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Manatees Returned to the Wild

The Bishop Museum of Science and Nature Returns Two Manatees to the Wild

Animal care staff from The Bishop Museum of Science and Nature released two manatees on Thursday, February 18, 2021 — another successful release that will allow the two female manatees to return to the wild with the hope that someday they might help sustain and build the manatee population.

“It was great being able to get Felicia and Viva back to the wild,” said Virginia Edmonds, Director of Animal Care for The Bishop. “While they are a little too immature to reproduce at this time, we hope now that they’re back in the wild, they’ll continue to grow in size and experience to become successful mothers in the future.”

The manatees were released at the Tampa Electric Manatee Viewing Center on Apollo Beach with help from Florida’s Fish and Wildlife Conservation Commission, TECO staff and the Clearwater Marine Aquarium Research Institute.

About the Manatees

  • Felicia was rescued from Ruskin Inlet April 22, 2019, with her mother after her mother suffered a watercraft injury. Felicia’s mother did not survive. When we returned Felicia to the wild on Thursday, Feb. 18, 2021, she weighed 530 pounds and was 7.7 feet long.
  • Viva was rescued on Nov. 11, 2019, from Pine Island Sound near Captiva Island in Lee County suffering from the effects of red tide. When we returned her to the wild on Thursday, Feb. 18, 2021, she weighed 510 pounds and was 7 feet long.

Before her release, Viva was outfitted with a satellite-linked transmitter that will allow researchers, biologists and organizations like The Bishop that were involved in an aspect of her rescue and rehabilitation to follow her return to the wild to monitor her health and movements. The public can watch her movements online at www.ManateeRescue.org.

The Parker Manatee Rehabilitation Habitat at The Bishop is a Stage 2 rehabilitation facility — one of the places where manatees can come after their critical health needs have been taken care of. Its main tasks are bringing rehabilitating manatees, usually those rescued as orphans, up to the right size and weight for release or, if the animals were sick or injured, allowing them to finish the healing process. Typically, animals remain at The Bishop anywhere from a few months to more than a year.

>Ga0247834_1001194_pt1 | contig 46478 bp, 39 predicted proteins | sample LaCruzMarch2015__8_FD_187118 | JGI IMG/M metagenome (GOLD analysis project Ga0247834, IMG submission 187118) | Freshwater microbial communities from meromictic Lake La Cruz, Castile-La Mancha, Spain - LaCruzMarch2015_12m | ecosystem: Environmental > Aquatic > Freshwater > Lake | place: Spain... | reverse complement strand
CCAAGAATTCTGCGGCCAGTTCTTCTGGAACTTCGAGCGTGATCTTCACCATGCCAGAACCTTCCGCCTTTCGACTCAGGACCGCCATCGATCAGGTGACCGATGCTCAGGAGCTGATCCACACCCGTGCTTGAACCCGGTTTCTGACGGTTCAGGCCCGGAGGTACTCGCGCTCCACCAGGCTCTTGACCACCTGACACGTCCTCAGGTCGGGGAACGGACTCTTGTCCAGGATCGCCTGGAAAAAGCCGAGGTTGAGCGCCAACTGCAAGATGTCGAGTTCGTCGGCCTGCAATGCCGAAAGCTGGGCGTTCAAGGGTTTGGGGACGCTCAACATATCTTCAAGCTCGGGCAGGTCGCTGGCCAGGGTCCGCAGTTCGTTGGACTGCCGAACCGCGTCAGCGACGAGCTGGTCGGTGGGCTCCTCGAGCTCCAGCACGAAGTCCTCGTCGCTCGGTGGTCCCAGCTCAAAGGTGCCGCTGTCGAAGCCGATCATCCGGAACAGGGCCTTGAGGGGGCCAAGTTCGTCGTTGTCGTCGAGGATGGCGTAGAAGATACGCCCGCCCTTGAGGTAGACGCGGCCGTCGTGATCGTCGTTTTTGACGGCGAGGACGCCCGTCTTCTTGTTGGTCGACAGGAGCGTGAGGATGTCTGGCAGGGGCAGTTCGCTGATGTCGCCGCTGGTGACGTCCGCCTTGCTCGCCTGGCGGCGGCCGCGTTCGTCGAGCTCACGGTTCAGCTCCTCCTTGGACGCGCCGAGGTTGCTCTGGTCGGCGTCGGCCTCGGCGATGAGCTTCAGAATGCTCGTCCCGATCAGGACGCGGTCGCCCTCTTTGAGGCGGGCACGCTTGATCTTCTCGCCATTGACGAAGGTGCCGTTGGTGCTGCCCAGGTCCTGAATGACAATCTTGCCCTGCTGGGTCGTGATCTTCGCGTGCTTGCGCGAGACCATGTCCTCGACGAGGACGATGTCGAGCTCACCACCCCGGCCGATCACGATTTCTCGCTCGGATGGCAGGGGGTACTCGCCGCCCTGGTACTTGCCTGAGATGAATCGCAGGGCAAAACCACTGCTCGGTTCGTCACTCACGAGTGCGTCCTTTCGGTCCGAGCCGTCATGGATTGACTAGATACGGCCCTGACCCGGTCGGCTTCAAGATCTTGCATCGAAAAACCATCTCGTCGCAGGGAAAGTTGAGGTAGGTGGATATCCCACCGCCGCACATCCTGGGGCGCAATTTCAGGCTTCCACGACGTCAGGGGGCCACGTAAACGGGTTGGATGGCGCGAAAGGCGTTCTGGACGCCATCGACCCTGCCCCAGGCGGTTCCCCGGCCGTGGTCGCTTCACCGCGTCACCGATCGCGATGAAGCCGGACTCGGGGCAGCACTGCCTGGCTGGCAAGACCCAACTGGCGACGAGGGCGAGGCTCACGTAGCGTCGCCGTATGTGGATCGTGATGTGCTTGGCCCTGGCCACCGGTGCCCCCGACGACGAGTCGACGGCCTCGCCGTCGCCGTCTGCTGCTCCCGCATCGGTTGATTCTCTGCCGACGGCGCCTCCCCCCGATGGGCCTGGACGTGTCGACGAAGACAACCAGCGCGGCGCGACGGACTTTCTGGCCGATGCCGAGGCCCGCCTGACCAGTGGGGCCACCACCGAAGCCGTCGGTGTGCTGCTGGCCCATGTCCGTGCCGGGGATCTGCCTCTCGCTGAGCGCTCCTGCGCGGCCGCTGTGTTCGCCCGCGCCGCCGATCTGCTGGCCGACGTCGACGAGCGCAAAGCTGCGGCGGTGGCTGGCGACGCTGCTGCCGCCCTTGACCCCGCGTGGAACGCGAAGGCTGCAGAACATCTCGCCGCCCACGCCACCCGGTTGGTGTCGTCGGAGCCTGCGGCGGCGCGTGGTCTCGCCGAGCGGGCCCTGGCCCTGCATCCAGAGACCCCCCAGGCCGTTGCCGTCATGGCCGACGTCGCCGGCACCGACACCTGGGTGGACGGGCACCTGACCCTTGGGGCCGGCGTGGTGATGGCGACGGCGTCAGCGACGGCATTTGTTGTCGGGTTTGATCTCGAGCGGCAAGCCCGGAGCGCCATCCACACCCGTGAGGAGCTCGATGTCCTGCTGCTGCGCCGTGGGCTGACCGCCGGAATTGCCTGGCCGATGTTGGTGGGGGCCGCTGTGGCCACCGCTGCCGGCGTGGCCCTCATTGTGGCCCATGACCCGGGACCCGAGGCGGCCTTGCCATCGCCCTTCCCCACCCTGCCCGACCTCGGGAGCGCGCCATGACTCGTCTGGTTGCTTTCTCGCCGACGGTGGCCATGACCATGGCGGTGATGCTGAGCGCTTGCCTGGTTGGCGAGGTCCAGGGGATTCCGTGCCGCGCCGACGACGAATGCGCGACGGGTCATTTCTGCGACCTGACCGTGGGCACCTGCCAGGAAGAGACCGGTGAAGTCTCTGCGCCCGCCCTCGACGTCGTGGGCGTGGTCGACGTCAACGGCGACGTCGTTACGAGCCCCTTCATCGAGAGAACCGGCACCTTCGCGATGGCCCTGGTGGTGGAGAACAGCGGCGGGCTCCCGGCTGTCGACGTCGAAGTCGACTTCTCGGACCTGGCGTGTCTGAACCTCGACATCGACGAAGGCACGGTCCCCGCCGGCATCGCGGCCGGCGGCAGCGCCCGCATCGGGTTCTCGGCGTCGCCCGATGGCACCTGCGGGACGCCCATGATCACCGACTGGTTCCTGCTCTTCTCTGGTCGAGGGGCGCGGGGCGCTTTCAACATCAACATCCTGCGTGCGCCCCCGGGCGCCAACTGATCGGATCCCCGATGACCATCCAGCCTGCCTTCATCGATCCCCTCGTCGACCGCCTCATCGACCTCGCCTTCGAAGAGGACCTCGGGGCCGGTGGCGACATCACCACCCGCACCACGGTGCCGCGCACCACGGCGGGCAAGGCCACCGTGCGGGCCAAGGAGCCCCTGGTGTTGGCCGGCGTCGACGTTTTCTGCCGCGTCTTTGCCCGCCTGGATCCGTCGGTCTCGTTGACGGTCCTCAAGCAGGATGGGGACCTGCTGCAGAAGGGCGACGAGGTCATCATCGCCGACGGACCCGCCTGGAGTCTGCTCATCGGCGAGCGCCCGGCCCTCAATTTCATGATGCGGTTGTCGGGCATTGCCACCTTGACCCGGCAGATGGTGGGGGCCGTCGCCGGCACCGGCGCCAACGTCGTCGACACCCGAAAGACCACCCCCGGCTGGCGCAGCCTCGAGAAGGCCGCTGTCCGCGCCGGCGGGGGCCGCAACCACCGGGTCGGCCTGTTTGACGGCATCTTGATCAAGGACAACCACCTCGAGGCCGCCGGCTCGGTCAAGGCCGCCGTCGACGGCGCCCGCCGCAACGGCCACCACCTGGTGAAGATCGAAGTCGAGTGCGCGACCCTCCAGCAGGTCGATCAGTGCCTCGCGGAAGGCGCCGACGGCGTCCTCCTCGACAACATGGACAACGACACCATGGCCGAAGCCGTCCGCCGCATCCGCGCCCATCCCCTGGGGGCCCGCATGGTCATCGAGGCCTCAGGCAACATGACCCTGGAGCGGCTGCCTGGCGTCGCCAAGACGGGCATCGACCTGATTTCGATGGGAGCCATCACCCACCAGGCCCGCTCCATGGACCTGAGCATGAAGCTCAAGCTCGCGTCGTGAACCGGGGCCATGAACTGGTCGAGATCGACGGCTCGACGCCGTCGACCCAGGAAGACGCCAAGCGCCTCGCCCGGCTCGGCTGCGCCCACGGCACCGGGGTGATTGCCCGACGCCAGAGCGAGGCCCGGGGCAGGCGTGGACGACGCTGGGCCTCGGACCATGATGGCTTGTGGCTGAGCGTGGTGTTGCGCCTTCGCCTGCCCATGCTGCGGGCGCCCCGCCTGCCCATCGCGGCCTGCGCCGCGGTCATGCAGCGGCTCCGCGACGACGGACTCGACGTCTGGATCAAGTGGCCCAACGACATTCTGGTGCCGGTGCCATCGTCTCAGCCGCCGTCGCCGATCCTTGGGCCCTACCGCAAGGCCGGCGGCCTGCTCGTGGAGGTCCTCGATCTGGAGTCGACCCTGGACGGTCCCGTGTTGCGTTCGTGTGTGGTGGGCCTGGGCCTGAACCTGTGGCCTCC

Now that the Manatee Rehabilitation Habitat is empty, Museum staff will use this opportunity to make some upgrades to the facility, including renovations that will allow future rehabilitation manatees a more naturally stimulating environment with variable depth and substrate with the goal of helping them transition even more successfully from rehabilitation back to the wild. The habitat will reopen later this spring.

The Bishop has been doing manatee rehabilitation since 1998 and was a founding partner of the Manatee Rescue and Rehabilitation Partnership, a cooperative group of nonprofit, private, state and federal organizations that participate in manatee population management or manatee rescue and rehabilitation.

In all, The Bishop has cared for more than 40 manatees, including Viva and Felicia.

You Can Help Wild Manatees

  • Boat Safe: Follow all posted speed limits and place a spotter on your boat to watch out for marine life.
  • Call: If you see a sick or injured manatee, you can help by calling the Florida Fish and Wildlife Conservation Commission wildlife hotline at 1-888-404-3922 or by dialing *FWC on a cellular device.
  • Donate: You can help support manatee rehabilitation at The Bishop by making a donation to our annual fund online at www.BishopScience.org/donate